Aaron Lorenz is a new faculty member in the Department of Agronomy and Plant Genetics in CFANS who was hired via MnDRIVE. His research is focused on improving the efficacy and speed of breeding for complex traits in crops. A major part of this effort is focused on optimizing a form of DNA marker-based selection known as genomic selection. Specifically he is interested in training population design and optimal resource allocation, across a variety of crop species. He also studies the genetic architecture underlying variation of complex traits in corn, including tolerance to Goss's Wilt, drought, and nitrogen deficiency.
Alison B. Joglekar is an Adjunct Assistant Professor in the Department of Applied Economics at the University of Minnesota and Research Associate with the University's G.E.M.S/International Agro-Informatics Alliance (IAA) initiative. She received a B.S. in Economics and a B.A. in Business Management from Montana State University; a M.S. in Applied Economics from Montana State University and a Ph.D. in Applied Economics from the University of Minnesota.
Dr. Bowden earned his Ph.D. in biochemistry from the University of Cambridge, in the U.K., after completing his BSc in biochemistry at the University of Birmingham, U.K. During his Ph.D. research in the laboratory of Prof. George Salmond, he investigated the regulation of carbapenem antibiotic biosynthesis in the plant pathogenic food spoilage bacterium, Pectobacterium carotovorum. During his time in Cambridge, Dr. Bowden participated in laboratory instruction, mentored and advised undergraduate and graduate students, and published research. After completing his Ph.D. in 2006, Dr. Bowden served as a postdoctoral fellow at the Institute of Food Research in Norwich, U.K. and identified central metabolic reactions that support the ability of Salmonella enterica sv. typhimurium to replicate within host cells during infection. As a postdoctoral associate at the Department of Biochemistry at the University of Cambridge, Dr. Bowden studied (p)ppGpp and quorum sensing signaling in Pectobacterium atrosepticum. He went on to a project engineering a novel biofuel fermentation pathway in Geobacillus thermoglucosidasius at the Department of Biology and Biochemistry at the University of Bath, U.K. In 2013, Dr. Bowden joined the Nara Institute of Science and Technology in Japan, as a JSPS Postdoctoral Fellow hosted by Prof. Hirotada Mori, working on the development of a novel transposon sequencing method called 2D-TnSeq. In 2015, he joined the Biotechnology Institute at the University of Minnesota Twin Cities as a postdoctoral associate in Dr. Igor Libourel’s research group, continuing the development of 2D-TnSeq in Escherichia coli. Dr. Bowden is a member of the Society for General Microbiology (UK), the Society for Applied Microbiology (UK), the American Society for Microbiology. He is a JSPS Fellow, and a manuscript reviewer for the journal Microbiology.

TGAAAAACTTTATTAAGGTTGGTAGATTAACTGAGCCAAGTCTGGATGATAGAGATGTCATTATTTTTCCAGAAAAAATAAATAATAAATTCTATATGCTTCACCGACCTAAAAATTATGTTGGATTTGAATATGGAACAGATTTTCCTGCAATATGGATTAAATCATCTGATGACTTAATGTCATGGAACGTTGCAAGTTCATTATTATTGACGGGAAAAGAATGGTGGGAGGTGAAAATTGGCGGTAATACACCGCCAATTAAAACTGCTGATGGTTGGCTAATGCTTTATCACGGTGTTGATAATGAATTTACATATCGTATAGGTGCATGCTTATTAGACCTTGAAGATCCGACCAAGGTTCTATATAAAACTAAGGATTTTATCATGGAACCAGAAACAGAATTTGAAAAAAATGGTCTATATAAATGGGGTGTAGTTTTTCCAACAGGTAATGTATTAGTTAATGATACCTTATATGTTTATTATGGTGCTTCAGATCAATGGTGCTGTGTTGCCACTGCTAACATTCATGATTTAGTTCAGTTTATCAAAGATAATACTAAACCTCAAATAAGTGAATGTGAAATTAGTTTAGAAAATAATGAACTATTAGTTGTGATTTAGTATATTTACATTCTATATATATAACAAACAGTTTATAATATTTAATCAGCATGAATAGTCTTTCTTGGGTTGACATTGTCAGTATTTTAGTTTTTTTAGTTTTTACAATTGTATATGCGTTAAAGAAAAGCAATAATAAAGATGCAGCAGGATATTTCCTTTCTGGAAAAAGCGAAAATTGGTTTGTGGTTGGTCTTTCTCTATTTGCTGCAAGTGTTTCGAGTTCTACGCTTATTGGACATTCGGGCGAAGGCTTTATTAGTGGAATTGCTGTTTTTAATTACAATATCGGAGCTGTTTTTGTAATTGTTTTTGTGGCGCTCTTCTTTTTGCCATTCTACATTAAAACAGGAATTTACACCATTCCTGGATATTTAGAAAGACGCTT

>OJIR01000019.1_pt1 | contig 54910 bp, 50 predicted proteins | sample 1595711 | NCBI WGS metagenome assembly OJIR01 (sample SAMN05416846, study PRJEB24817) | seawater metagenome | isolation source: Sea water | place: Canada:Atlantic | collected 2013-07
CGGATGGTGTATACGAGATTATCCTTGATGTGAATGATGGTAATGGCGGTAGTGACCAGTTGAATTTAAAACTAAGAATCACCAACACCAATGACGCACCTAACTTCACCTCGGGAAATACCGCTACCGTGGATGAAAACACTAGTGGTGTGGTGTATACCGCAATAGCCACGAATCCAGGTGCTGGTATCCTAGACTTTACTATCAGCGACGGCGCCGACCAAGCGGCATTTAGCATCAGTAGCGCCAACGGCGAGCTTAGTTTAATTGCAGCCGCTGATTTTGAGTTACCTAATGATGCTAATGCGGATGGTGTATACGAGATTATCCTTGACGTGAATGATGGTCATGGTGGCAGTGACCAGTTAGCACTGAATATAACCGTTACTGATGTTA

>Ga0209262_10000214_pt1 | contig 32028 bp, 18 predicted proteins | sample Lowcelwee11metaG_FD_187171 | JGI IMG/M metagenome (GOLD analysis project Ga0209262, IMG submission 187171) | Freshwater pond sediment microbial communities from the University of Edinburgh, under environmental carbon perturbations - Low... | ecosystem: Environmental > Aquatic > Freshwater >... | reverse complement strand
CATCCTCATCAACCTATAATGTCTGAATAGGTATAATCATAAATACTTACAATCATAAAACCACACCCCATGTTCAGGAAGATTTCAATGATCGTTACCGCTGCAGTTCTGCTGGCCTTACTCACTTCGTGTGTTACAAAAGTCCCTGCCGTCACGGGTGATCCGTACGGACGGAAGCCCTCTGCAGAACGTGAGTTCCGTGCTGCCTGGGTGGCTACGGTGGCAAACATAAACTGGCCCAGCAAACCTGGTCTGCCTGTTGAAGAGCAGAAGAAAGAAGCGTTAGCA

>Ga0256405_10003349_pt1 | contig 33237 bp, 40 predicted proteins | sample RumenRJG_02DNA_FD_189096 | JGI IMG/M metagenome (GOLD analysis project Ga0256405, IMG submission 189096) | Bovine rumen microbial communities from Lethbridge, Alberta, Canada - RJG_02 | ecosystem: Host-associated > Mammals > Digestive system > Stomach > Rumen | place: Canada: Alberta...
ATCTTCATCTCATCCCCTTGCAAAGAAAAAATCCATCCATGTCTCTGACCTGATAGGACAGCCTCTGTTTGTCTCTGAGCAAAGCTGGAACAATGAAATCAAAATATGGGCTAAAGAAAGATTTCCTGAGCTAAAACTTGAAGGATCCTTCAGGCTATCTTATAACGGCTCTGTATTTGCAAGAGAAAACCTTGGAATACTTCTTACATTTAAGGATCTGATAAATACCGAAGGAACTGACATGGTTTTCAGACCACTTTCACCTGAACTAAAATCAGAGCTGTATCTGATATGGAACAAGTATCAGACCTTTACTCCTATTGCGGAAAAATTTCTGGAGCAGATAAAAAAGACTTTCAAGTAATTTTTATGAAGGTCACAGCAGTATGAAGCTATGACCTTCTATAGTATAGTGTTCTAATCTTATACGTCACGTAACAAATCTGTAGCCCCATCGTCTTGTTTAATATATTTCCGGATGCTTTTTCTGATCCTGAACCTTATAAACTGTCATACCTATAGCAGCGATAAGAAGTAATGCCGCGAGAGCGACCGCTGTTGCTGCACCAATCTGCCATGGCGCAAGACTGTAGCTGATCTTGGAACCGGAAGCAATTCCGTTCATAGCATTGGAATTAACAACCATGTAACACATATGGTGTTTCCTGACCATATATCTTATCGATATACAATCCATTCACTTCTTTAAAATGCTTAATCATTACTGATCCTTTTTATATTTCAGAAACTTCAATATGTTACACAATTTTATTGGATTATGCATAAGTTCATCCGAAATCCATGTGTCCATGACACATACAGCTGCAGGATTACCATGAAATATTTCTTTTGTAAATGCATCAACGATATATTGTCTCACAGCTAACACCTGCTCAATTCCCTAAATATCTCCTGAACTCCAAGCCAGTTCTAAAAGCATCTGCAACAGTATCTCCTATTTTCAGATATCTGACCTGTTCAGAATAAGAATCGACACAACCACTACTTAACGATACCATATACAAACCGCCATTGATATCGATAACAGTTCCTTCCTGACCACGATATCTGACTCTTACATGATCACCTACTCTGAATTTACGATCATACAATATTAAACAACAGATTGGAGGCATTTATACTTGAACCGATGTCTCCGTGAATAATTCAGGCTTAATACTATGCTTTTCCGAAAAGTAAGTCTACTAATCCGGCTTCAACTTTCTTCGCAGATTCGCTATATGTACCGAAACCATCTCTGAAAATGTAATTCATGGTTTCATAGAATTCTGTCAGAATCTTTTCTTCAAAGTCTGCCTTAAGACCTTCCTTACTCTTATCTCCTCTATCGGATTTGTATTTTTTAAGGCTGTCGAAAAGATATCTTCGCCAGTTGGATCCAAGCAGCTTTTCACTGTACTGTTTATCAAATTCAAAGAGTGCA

Over his career, Jesse Erdmann has worked as a software engineer in the fields of web development, information security, network security, bioinformatics and health informatics. He has strong background in securing data and semantic technology. He completed his Bachelor of Arts in Computer Science at the University of Northern Iowa in 1999.